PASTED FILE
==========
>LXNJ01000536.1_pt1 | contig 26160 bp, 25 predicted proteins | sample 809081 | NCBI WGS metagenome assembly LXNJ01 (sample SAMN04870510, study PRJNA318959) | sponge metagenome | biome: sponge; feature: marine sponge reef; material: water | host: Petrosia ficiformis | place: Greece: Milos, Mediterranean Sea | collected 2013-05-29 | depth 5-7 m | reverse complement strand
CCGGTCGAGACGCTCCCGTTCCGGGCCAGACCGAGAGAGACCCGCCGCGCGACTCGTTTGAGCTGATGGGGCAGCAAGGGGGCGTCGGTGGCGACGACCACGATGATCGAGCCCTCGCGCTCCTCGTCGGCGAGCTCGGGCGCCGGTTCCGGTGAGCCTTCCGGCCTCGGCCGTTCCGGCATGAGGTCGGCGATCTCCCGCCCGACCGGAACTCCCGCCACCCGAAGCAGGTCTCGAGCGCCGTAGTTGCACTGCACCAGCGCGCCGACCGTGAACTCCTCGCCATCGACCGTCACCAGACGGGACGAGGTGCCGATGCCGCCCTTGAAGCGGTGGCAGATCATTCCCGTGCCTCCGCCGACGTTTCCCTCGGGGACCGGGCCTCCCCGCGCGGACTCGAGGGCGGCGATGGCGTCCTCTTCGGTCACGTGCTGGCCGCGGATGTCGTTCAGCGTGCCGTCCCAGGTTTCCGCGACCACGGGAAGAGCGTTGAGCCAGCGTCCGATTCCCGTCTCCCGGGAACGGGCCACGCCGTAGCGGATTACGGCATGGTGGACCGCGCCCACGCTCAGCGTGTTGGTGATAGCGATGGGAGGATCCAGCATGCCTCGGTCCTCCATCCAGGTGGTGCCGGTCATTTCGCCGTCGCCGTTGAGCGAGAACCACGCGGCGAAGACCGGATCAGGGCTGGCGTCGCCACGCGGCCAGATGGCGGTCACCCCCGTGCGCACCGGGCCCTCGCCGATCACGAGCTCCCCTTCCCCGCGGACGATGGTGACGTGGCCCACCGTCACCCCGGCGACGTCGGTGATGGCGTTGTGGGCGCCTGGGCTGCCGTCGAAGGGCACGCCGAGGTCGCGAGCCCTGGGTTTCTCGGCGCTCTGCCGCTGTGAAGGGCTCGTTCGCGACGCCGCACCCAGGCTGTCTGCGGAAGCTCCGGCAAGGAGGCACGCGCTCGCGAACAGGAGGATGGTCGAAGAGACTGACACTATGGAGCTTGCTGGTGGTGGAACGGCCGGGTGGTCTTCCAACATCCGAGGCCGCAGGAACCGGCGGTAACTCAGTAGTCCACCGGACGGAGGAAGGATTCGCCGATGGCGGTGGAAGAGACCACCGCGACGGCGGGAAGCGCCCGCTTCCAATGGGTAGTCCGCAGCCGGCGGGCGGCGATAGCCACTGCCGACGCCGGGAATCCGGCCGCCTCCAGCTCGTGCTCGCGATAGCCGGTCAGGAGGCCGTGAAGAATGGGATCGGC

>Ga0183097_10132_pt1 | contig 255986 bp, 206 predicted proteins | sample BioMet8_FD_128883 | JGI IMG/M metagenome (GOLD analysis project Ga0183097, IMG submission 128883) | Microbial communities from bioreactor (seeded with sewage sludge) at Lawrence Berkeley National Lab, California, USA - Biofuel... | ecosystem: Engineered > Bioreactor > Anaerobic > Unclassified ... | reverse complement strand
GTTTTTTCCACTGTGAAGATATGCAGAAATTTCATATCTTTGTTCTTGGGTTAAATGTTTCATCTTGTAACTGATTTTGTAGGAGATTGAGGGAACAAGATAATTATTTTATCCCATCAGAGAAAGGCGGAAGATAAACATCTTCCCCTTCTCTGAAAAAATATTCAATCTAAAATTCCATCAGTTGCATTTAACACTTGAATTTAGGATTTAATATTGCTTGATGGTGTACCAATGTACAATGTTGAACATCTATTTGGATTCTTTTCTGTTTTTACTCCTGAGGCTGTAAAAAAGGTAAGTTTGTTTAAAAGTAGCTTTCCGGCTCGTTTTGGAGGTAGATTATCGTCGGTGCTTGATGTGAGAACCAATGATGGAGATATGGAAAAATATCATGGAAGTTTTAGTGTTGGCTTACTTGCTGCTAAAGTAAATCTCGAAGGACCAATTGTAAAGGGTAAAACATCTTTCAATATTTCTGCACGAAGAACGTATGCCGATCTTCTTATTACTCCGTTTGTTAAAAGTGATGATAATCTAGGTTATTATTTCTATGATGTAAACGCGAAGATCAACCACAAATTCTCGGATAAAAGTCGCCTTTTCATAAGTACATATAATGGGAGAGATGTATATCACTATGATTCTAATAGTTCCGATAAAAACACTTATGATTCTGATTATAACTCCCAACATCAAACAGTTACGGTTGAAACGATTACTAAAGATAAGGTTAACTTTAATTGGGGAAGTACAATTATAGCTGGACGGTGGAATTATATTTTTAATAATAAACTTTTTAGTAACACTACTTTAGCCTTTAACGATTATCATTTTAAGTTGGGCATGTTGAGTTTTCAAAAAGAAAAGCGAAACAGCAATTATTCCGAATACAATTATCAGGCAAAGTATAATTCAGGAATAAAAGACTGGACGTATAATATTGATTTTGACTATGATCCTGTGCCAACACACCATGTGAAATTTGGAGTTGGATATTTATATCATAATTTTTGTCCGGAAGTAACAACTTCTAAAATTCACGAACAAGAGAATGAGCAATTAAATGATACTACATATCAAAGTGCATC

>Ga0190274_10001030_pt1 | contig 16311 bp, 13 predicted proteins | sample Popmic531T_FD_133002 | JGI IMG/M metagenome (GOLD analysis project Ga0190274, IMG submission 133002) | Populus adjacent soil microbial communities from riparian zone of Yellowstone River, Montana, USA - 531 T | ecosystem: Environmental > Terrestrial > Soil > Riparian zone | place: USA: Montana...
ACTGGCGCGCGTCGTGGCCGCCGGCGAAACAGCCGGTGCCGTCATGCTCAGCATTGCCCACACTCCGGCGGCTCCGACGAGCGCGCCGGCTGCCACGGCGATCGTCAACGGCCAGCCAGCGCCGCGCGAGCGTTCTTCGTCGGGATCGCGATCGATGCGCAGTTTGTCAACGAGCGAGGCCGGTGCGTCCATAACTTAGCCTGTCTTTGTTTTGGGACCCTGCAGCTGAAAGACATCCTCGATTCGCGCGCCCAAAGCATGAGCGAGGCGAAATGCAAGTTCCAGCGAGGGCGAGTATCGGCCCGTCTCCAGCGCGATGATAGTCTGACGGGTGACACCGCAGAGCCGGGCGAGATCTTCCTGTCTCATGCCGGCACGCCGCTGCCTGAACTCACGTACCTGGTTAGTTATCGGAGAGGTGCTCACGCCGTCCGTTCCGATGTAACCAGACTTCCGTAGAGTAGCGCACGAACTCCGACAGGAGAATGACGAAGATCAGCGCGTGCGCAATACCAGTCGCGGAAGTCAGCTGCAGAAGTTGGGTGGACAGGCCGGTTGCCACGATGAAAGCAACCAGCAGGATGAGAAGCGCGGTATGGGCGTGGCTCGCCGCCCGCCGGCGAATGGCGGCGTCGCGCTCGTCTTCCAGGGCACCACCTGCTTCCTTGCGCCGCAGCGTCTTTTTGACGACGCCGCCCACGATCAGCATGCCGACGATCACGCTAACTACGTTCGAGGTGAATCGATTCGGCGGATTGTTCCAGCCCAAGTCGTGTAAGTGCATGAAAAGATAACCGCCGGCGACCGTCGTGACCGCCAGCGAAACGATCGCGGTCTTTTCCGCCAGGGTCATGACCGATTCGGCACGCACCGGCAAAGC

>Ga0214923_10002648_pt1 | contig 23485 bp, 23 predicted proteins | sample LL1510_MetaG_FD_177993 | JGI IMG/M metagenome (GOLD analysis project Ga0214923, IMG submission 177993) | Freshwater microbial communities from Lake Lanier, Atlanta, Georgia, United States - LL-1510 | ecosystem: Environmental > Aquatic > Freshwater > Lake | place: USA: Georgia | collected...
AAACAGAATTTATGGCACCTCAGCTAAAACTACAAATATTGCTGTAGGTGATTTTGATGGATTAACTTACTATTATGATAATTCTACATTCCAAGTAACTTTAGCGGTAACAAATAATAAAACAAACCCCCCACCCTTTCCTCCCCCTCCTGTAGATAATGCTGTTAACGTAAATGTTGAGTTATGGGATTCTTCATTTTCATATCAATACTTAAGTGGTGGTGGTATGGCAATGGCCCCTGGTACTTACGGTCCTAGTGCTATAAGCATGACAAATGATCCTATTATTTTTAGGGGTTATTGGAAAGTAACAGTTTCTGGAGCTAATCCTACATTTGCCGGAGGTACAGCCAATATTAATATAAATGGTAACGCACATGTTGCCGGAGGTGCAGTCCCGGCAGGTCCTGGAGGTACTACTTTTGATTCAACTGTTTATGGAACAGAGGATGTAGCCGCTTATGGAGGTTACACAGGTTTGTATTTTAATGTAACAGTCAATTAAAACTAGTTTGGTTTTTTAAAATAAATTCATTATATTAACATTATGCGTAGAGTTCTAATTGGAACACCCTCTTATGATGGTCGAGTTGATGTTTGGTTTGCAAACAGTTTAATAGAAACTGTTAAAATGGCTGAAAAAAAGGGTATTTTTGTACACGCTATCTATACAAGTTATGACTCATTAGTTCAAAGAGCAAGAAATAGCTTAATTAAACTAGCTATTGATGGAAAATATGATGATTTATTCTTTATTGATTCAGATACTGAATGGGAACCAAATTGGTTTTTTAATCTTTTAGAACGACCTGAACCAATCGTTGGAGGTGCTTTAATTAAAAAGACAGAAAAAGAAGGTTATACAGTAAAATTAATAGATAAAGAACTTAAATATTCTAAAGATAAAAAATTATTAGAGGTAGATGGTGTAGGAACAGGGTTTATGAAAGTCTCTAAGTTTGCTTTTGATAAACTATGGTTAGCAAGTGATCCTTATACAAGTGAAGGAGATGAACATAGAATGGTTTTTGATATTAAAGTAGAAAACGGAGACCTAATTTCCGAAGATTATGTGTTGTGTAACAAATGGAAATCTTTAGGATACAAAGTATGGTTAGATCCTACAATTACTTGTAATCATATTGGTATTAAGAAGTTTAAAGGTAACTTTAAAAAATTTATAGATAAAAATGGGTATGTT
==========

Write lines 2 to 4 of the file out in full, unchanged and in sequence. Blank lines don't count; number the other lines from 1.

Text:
CCGGTCGAGACGCTCCCGTTCCGGGCCAGACCGAGAGAGACCCGCCGCGCGACTCGTTTGAGCTGATGGGGCAGCAAGGGGGCGTCGGTGGCGACGACCACGATGATCGAGCCCTCGCGCTCCTCGTCGGCGAGCTCGGGCGCCGGTTCCGGTGAGCCTTCCGGCCTCGGCCGTTCCGGCATGAGGTCGGCGATCTCCCGCCCGACCGGAACTCCCGCCACCCGAAGCAGGTCTCGAGCGCCGTAGTTGCACTGCACCAGCGCGCCGACCGTGAACTCCTCGCCATCGACCGTCACCAGACGGGACGAGGTGCCGATGCCGCCCTTGAAGCGGTGGCAGATCATTCCCGTGCCTCCGCCGACGTTTCCCTCGGGGACCGGGCCTCCCCGCGCGGACTCGAGGGCGGCGATGGCGTCCTCTTCGGTCACGTGCTGGCCGCGGATGTCGTTCAGCGTGCCGTCCCAGGTTTCCGCGACCACGGGAAGAGCGTTGAGCCAGCGTCCGATTCCCGTCTCCCGGGAACGGGCCACGCCGTAGCGGATTACGGCATGGTGGACCGCGCCCACGCTCAGCGTGTTGGTGATAGCGATGGGAGGATCCAGCATGCCTCGGTCCTCCATCCAGGTGGTGCCGGTCATTTCGCCGTCGCCGTTGAGCGAGAACCACGCGGCGAAGACCGGATCAGGGCTGGCGTCGCCACGCGGCCAGATGGCGGTCACCCCCGTGCGCACCGGGCCCTCGCCGATCACGAGCTCCCCTTCCCCGCGGACGATGGTGACGTGGCCCACCGTCACCCCGGCGACGTCGGTGATGGCGTTGTGGGCGCCTGGGCTGCCGTCGAAGGGCACGCCGAGGTCGCGAGCCCTGGGTTTCTCGGCGCTCTGCCGCTGTGAAGGGCTCGTTCGCGACGCCGCACCCAGGCTGTCTGCGGAAGCTCCGGCAAGGAGGCACGCGCTCGCGAACAGGAGGATGGTCGAAGAGACTGACACTATGGAGCTTGCTGGTGGTGGAACGGCCGGGTGGTCTTCCAACATCCGAGGCCGCAGGAACCGGCGGTAACTCAGTAGTCCACCGGACGGAGGAAGGATTCGCCGATGGCGGTGGAAGAGACCACCGCGACGGCGGGAAGCGCCCGCTTCCAATGGGTAGTCCGCAGCCGGCGGGCGGCGATAGCCACTGCCGACGCCGGGAATCCGGCCGCCTCCAGCTCGTGCTCGCGATAGCCGGTCAGGAGGCCGTGAAGAATGGGATCGGC

>Ga0183097_10132_pt1 | contig 255986 bp, 206 predicted proteins | sample BioMet8_FD_128883 | JGI IMG/M metagenome (GOLD analysis project Ga0183097, IMG submission 128883) | Microbial communities from bioreactor (seeded with sewage sludge) at Lawrence Berkeley National Lab, California, USA - Biofuel... | ecosystem: Engineered > Bioreactor > Anaerobic > Unclassified ... | reverse complement strand
GTTTTTTCCACTGTGAAGATATGCAGAAATTTCATATCTTTGTTCTTGGGTTAAATGTTTCATCTTGTAACTGATTTTGTAGGAGATTGAGGGAACAAGATAATTATTTTATCCCATCAGAGAAAGGCGGAAGATAAACATCTTCCCCTTCTCTGAAAAAATATTCAATCTAAAATTCCATCAGTTGCATTTAACACTTGAATTTAGGATTTAATATTGCTTGATGGTGTACCAATGTACAATGTTGAACATCTATTTGGATTCTTTTCTGTTTTTACTCCTGAGGCTGTAAAAAAGGTAAGTTTGTTTAAAAGTAGCTTTCCGGCTCGTTTTGGAGGTAGATTATCGTCGGTGCTTGATGTGAGAACCAATGATGGAGATATGGAAAAATATCATGGAAGTTTTAGTGTTGGCTTACTTGCTGCTAAAGTAAATCTCGAAGGACCAATTGTAAAGGGTAAAACATCTTTCAATATTTCTGCACGAAGAACGTATGCCGATCTTCTTATTACTCCGTTTGTTAAAAGTGATGATAATCTAGGTTATTATTTCTATGATGTAAACGCGAAGATCAACCACAAATTCTCGGATAAAAGTCGCCTTTTCATAAGTACATATAATGGGAGAGATGTATATCACTATGATTCTAATAGTTCCGATAAAAACACTTATGATTCTGATTATAACTCCCAACATCAAACAGTTACGGTTGAAACGATTACTAAAGATAAGGTTAACTTTAATTGGGGAAGTACAATTATAGCTGGACGGTGGAATTATATTTTTAATAATAAACTTTTTAGTAACACTACTTTAGCCTTTAACGATTATCATTTTAAGTTGGGCATGTTGAGTTTTCAAAAAGAAAAGCGAAACAGCAATTATTCCGAATACAATTATCAGGCAAAGTATAATTCAGGAATAAAAGACTGGACGTATAATATTGATTTTGACTATGATCCTGTGCCAACACACCATGTGAAATTTGGAGTTGGATATTTATATCATAATTTTTGTCCGGAAGTAACAACTTCTAAAATTCACGAACAAGAGAATGAGCAATTAAATGATACTACATATCAAAGTGCATC